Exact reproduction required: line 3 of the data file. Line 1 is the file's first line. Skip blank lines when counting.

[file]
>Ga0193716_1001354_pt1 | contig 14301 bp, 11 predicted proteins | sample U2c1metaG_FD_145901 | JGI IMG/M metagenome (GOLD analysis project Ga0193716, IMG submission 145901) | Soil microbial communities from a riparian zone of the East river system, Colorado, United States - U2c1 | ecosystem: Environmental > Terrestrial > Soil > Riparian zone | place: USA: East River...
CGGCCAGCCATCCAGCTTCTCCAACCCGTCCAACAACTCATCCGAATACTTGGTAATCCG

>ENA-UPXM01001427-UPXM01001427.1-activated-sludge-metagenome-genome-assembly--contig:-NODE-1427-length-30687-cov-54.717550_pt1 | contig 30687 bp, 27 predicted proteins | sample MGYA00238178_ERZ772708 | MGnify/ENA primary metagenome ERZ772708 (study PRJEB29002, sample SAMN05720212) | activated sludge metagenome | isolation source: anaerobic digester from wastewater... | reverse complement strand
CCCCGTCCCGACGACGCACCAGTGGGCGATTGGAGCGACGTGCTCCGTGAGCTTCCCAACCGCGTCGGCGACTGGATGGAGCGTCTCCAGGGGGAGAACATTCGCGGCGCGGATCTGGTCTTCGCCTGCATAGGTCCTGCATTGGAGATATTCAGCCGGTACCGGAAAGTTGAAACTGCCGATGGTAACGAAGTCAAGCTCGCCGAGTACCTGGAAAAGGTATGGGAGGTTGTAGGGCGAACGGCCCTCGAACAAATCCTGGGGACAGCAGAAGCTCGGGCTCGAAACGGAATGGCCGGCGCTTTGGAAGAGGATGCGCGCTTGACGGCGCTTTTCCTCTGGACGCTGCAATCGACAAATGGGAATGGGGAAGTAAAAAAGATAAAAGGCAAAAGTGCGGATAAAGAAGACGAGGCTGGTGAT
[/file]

>ENA-UPXM01001427-UPXM01001427.1-activated-sludge-metagenome-genome-assembly--contig:-NODE-1427-length-30687-cov-54.717550_pt1 | contig 30687 bp, 27 predicted proteins | sample MGYA00238178_ERZ772708 | MGnify/ENA primary metagenome ERZ772708 (study PRJEB29002, sample SAMN05720212) | activated sludge metagenome | isolation source: anaerobic digester from wastewater... | reverse complement strand